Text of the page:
Bruising is the result of bleeding under the skin, which damages the small blood vessels but does not break the skin. It usually occurs as a result of physical trauma to the tissue. It is extremely common in children, but can occur at any age.
- Bruises often appear reddish, before gradually changing colour
- Some people can be more prone to bruising than others
- Usually no treatment is needed, and the bruise will disappear within two weeks
If you have a bruise which is still visible after two weeks, or if you are worried about internal bruising, you may want to speak to a GP. Our GMC-registered clinicians can issue advice, prescriptions and referral to specialists, where suitable, via our online video consultation service. They are available between 9.30am and 4.30pm, Monday to Friday.
What causes bruising?
Bruising is usually caused by accidental trauma. A bruise forms an oval shape, and commonly affected areas include the knees and elbows. This can often recur as a result of falling, particularly for children and older people, where the skin is thinner or less developed, and the tissue underneath more fragile.
If bruising is excessive or occurs very easily, this can be an indication of an underlying medical condition. These include:
- Easy bruising syndrome: This is a harmless disorder which often occurs in women, and simply means that exposed areas can bruise easily from minor trauma.
- Ehlers-danlos syndrome: a group of inherited skin tissue disorders, of which bruising is a common symptom.
- Osteogenesis imperfecta: A genetic disorder which makes bones brittle and very prone to breaking.
- Henoch-Schonlein purpura (HSP): this is also a genetic disorder, which causes inflammation of small blood vessels.
- Acute idiopathic thrombocytopenic purpura: An immune disorder which presents in childhood, and stops the blood from clotting because of low platelet levels.
- Aplastic anaemia: a condition where the bone marrow is damaged, leading to a deficiency of red blood cells.
Haemophilia: a genetic disorder which stops the blood from clotting properly. When a person with the condition bleeds, they bleed for much longer than usual.
Von Willebrand disease (VWD) is the most common coagulation disorder, and is caused by a lack of the Willebrand factor, which is a key protein needed for clotting.
Using certain medications can also make a person more prone to bruising:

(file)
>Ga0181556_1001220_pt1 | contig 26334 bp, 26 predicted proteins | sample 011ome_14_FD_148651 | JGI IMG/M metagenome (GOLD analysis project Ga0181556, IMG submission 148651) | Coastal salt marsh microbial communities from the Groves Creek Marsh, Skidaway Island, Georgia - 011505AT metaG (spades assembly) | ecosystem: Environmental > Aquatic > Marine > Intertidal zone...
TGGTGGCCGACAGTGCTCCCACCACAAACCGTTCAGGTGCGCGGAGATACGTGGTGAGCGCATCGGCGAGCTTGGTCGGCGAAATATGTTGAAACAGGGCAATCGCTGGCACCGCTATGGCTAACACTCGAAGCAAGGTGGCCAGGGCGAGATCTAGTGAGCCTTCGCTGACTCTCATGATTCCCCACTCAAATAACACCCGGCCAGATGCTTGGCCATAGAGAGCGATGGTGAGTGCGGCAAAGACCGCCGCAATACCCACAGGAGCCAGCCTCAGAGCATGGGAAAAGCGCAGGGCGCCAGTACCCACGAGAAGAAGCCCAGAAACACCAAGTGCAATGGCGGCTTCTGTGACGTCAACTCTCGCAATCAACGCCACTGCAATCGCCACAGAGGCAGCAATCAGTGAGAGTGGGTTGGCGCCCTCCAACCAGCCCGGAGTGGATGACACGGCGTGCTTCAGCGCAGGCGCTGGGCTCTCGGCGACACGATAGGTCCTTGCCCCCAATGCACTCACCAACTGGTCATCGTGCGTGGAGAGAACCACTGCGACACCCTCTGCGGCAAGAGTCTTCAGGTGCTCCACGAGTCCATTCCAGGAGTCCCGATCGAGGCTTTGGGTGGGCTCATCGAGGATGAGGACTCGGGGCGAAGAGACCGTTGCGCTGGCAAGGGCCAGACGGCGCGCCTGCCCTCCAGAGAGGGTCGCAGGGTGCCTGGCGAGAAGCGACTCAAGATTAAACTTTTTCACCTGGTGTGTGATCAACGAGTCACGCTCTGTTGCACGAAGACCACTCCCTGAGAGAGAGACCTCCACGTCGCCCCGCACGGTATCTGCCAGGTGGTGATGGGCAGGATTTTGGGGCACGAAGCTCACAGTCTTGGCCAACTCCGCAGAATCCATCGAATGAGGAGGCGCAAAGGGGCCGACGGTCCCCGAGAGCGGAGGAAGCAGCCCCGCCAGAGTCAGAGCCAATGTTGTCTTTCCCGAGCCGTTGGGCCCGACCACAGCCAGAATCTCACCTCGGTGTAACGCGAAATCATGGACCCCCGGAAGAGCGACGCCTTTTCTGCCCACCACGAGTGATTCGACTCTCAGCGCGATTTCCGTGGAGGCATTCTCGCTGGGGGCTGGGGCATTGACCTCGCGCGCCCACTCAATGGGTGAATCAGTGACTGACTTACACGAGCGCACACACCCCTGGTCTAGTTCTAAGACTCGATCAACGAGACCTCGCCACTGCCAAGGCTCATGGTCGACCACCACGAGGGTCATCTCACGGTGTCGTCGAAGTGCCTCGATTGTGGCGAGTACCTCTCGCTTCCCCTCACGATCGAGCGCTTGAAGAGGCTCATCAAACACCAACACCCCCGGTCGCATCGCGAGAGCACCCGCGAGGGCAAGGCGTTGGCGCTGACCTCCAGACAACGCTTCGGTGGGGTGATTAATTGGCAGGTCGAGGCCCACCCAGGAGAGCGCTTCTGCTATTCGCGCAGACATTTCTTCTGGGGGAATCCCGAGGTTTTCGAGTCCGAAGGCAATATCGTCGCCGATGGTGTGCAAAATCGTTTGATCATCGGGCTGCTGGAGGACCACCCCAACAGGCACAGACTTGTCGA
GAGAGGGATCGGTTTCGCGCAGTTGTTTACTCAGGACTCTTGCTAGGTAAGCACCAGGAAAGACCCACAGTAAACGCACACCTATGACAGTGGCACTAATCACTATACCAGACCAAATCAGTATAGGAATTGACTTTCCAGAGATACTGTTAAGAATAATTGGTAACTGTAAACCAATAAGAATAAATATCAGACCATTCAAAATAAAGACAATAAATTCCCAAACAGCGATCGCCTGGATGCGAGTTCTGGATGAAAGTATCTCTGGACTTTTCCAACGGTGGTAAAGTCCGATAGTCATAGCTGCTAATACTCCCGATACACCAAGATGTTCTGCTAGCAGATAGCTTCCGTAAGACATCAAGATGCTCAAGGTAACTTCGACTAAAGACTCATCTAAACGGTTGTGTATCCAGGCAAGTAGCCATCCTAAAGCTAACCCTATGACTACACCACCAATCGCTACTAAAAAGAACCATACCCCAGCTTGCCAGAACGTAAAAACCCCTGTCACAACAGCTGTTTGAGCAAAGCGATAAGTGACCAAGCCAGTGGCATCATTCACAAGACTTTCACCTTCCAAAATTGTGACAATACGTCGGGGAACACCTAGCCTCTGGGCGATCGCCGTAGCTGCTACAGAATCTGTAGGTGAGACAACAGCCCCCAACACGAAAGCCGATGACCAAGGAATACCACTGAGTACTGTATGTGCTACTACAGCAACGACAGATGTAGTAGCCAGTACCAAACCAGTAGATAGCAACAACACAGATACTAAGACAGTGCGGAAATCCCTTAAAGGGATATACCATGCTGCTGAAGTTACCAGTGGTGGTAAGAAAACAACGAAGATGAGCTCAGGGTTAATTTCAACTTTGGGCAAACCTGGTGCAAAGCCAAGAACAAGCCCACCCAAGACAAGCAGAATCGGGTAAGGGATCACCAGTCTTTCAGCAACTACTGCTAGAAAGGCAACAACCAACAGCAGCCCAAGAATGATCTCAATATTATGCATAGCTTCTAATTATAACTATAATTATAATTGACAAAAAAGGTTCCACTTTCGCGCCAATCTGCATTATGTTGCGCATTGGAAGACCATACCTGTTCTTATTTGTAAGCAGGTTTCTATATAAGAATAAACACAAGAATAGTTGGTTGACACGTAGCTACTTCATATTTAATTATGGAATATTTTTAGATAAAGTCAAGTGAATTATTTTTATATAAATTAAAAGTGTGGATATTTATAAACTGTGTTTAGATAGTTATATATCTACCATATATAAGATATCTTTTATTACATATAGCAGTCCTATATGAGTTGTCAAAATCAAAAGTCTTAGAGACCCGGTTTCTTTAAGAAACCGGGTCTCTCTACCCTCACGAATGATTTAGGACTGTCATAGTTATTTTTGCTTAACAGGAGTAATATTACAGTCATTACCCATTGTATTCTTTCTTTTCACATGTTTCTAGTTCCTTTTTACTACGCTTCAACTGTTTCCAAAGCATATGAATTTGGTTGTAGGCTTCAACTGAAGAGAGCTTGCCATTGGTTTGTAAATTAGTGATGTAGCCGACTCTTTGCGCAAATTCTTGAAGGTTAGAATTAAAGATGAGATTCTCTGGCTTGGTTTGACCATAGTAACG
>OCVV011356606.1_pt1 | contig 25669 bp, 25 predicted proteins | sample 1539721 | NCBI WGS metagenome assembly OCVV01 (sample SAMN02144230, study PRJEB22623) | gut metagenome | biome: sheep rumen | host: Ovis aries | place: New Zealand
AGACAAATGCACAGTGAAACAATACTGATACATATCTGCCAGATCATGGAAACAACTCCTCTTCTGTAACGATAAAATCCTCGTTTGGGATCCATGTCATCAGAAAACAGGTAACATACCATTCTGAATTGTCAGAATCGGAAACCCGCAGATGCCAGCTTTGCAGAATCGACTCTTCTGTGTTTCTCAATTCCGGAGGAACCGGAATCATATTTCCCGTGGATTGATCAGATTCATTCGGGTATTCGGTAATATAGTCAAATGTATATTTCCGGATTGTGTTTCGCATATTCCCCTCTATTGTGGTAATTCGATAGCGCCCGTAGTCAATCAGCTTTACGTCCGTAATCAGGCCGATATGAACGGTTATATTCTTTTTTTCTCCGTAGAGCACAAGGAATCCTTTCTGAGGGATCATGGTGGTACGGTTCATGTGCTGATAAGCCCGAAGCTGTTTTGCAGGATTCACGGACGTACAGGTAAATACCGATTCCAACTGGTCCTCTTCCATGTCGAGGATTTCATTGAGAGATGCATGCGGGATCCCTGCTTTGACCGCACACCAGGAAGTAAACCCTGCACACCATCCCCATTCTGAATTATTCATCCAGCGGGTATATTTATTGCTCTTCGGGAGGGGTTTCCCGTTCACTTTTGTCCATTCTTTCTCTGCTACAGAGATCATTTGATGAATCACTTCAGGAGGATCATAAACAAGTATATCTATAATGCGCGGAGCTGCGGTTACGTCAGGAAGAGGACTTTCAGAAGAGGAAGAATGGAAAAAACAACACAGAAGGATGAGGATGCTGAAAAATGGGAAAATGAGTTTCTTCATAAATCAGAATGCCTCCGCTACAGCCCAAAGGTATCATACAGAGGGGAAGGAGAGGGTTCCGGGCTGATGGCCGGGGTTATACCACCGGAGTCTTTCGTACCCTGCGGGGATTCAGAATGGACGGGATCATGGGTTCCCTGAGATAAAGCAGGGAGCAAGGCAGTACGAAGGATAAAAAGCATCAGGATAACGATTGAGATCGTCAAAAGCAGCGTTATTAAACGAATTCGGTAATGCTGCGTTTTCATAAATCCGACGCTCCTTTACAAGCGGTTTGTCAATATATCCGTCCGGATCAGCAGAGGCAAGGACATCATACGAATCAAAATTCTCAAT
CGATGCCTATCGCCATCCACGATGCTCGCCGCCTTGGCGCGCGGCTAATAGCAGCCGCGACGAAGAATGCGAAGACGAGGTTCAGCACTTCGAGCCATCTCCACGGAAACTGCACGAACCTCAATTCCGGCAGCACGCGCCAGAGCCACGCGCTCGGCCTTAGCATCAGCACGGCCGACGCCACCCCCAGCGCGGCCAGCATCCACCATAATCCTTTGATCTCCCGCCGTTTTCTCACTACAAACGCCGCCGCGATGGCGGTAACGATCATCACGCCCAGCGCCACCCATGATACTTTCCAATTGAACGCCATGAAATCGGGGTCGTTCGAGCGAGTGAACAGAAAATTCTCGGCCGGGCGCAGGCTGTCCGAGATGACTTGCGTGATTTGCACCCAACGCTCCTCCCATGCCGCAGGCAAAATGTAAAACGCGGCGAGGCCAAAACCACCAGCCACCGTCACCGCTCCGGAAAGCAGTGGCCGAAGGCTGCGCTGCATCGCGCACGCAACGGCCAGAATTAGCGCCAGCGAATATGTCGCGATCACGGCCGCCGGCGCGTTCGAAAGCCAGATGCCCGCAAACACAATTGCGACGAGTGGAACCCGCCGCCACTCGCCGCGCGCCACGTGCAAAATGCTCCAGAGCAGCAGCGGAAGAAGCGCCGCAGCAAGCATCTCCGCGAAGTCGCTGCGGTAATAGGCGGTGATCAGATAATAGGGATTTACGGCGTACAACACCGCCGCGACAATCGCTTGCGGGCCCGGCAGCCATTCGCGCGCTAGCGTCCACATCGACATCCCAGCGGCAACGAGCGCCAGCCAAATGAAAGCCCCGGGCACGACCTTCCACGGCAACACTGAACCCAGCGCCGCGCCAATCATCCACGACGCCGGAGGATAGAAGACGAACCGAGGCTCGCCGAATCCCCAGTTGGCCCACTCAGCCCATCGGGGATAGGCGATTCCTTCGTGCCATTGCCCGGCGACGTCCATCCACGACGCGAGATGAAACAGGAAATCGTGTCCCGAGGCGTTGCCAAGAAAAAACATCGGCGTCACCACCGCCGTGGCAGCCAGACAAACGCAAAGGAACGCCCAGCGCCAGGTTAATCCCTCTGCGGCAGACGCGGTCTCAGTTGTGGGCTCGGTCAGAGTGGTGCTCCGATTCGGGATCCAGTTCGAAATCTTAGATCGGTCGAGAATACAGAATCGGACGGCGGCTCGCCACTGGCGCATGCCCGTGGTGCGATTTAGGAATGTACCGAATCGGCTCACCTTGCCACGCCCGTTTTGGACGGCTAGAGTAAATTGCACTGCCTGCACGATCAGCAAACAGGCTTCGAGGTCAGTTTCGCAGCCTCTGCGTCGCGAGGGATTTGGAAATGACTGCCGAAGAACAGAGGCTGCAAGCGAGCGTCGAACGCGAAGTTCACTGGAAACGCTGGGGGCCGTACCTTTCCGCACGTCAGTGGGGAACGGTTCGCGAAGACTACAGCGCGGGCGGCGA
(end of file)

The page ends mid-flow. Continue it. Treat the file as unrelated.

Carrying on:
- Corticosteroids can damage blood vessels and lead to skin atrophy over time.
- Aspirin and non-steroidal anti-inflammatory drugs (NSAIDs) can inhibit platelet function
- Warfarin can stop the blood from coagulating properly
Diagnosing the cause of bruising
In order to diagnose the cause of bruising, a doctor will look to establish what your medical history is, to help determine whether the bruise is a result of physical trauma or an underlying medical condition.
A doctor will ask you what other symptoms you are experiencing with the bruising, which could indicate a possible platelet or coagulation disorder. A clinician may ask if you have experienced nosebleeds, or excessive bleeding in other areas. If excessive bleeding or bruising has occurred directly after trauma, this would suggest a platelet disorder, whereas delayed bleeding could suggest a coagulation disorder such as haemophilia.
A clinician may also ask you about your family history, and if any platelet, coagulation and vascular disorders have occured in the family. It’s important for a doctor to build up a picture of your general health, and whether warning signs such as weight loss or a fever have manifested alongside the bruising.
Once your patient history has been established, a doctor will look at the bruises and conduct a further examination of the body. A doctor will see how the bruising is distributed, and look for any indications of a bleeding disorder. For instance, if bruises have materialised on the torso.
Bruising on the arms and legs is more common, whereas bruising on the hands or shins is more prevalent in older people.
Besides a physical examination, a urine test may be conducted, which can indicate an underlying bleeding disorder. If bruising is still unexplained, a full blood count with a platelet count should be taken. If a doctor suspects any kind of liver or thyroid dysfunction, they may carry out some function tests, but this is rare.